Vice President/Director of Quality should report to CEO. In other words, CEO should have personal interest in ensuring highest possible quality of products and services and yes, the leaders must look at the broad quality goals (big Q). I would like to go further and state that the Governing Board (or shareholders) should be concerned about business process improvement and quality (big Q). Question is: what is the role of consumers and general public?

In healthcare services, there is increased emphasis on public accountability. The belief is that public reporting of quality data from hospitals and physicians (e.g. readmissions within short time, percentage on recommended treatments, error rates, etc.) along with price data will allow consumers (patients) to make choices based on value (quality/price). In other industries, e.g. automobile purchases, consumers do not generally know the intricate mechanics of the automobile but can read consumer reports and compare prices to make purchasing decisions. Healthcare quality and price reporting has not reached that stage yet. However, that is the national trend.

In summary, quality (the big Q) should not be a concern of the quality manager alone but of the top person in the company, governing board and ultimately the society.

Vipul Mankad, M.D.
President and CEO, Qualitas Healthcare Solutions Inc.

Anonymous's picture

This artical is very detailed thourough. I am in cutomer service and quality is discussed all teh time. It is helpful to maintain focus on big picture.

Anonymous's picture

This article is very informative and useful in a various settings. An example, outside of "business", is applied research labs. Research goals at the little q level are relevant for achieving iterative R&D improvements in topical areas. However, the direction of various projects, their operational success, relevance in light of advancing science and technology, and impact of budgetary variabilities can all be impacted by Big Q factors. Further, customer service is not necessarily just for the traditional view (extramural, i.e., the business' customer) but also internal divisions that offer services to other divisions should be cognizant of little q metrics, and may often be affected by Big Q decisions.

Thanks for a great article.

Jay Mankad's picture

As Dr. Mankad pointed out, the same “big Q and little q” principles apply in healthcare also. The governing board, shareholders or even on a macro level, society is responsible to hold the organizations accountable for enhancing big Q or Business Process Improvement. The governing board appears to be attentive to ROI (Return on Investment), and that is all the more reason that the governing board should be assuring that the total Business Process Improves. The Big Q improvement will bring the highest ROI. But unfortunately, many governing boards or CEOs do not set priority for Business Process Improvement, and also do not pay attention to little q (product quality), until the major quality crisis or recall occurs. The automotive recalls are great examples of such behavior and work culture.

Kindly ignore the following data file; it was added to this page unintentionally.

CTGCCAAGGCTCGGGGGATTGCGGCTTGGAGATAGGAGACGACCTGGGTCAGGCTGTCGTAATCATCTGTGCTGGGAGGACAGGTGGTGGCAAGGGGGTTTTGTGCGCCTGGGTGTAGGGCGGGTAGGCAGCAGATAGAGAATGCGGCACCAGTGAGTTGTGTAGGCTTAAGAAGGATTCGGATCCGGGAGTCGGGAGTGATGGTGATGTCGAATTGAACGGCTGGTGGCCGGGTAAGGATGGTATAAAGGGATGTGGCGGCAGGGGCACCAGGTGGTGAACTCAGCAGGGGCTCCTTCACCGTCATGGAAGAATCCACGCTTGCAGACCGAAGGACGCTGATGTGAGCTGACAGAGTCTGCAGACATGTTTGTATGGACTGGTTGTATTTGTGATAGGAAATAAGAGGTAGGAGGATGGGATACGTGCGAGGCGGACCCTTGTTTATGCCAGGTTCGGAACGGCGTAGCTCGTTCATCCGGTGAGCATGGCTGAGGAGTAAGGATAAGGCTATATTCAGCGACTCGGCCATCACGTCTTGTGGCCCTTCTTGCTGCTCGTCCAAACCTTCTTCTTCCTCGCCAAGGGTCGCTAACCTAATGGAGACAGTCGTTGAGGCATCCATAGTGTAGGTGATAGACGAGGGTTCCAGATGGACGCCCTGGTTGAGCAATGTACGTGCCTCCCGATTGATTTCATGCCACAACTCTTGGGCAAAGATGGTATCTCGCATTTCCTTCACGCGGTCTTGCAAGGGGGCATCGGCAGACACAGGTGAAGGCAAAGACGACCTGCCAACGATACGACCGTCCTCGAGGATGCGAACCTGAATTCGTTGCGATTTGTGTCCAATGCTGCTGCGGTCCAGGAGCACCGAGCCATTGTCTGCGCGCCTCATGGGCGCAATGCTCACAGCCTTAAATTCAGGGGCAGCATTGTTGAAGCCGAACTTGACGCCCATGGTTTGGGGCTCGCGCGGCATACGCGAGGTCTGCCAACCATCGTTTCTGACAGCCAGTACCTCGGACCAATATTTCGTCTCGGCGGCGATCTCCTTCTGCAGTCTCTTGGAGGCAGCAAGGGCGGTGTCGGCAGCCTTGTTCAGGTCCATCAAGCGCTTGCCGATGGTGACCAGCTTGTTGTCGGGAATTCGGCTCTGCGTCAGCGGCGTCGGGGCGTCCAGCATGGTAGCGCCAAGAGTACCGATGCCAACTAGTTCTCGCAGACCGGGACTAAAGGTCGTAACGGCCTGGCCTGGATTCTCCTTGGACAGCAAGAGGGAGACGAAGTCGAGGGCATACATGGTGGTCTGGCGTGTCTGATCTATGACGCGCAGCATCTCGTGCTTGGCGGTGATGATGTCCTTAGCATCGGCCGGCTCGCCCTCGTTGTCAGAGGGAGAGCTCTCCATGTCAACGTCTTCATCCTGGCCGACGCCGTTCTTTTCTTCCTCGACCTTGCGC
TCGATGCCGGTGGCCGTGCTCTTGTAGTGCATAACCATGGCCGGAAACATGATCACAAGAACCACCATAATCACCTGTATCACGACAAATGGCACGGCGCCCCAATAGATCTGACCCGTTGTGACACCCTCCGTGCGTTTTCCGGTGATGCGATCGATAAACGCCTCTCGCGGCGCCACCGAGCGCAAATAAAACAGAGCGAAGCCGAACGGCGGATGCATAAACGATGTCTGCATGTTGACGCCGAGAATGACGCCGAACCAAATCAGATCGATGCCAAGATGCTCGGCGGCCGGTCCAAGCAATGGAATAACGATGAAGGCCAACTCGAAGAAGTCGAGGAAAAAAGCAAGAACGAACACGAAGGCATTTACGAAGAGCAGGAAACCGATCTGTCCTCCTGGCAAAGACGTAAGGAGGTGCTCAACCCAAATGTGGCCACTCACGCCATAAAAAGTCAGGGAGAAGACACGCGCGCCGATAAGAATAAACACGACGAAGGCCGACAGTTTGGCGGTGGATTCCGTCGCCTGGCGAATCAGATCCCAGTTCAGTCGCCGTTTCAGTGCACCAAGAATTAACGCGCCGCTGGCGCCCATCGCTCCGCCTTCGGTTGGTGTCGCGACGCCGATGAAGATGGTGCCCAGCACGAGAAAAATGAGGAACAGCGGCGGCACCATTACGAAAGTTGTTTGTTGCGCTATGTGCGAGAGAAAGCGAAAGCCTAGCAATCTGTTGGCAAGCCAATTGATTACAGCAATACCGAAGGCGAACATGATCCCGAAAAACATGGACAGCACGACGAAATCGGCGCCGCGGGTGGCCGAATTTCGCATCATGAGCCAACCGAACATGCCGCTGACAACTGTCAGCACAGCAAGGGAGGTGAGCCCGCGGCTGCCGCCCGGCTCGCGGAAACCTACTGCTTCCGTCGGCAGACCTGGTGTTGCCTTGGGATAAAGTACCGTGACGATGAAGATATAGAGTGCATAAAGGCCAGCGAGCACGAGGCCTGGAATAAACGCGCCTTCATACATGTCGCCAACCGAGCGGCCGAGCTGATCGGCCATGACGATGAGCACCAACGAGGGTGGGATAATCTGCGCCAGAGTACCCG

It is great to hear from a physician that, we as a society, have begun to look at big Q picture -quality (value/price), which will improve Quality of Life for all of us..And that will be the Nirvana in Healthcare…..Thanks for your comment.

Jay Mankad's picture

The anonymous friend has very interesting points..In my opinion, the big picture/vision and strategy must be the focal point while doing iterative research advancement. The quality of iterative research/advancement can only succeed if research process is well defined – big Q. The research process Quality must be leading to accomplish the big vision. In addition, the history has proven that when we had/have a shared need for innovation, humans have always succeeded. Perhaps such shared need will cure cancer or derive alternate energy source and so on..

Anonymous's picture

I used to work for a large casting company that viewed Quality as a department that gets in the way of production. In our daily status meetings, production leaders and part chasers would put the quality department on trail by stating; "Quality has prevented us from shipping our quota for yet another day". Despite my efforts to educate leadership on the role of Quality, in my opinion to be the "referee" of the whole process, they continued to push volume over Quality. Then one sunny blue sky day, a major customer of ours, canceled their orders with us. Others soon followed; they were simply dissatisfied with leaderships lack of involement in the process.We finally got leadership in place that understood the value in Quality, but our loyal customers were lost to competition.So I would say from experience, it takes more than certifications hanging in the lobby to keep customers, it take a visible attitude towards customers needs to keep them coming back. Pete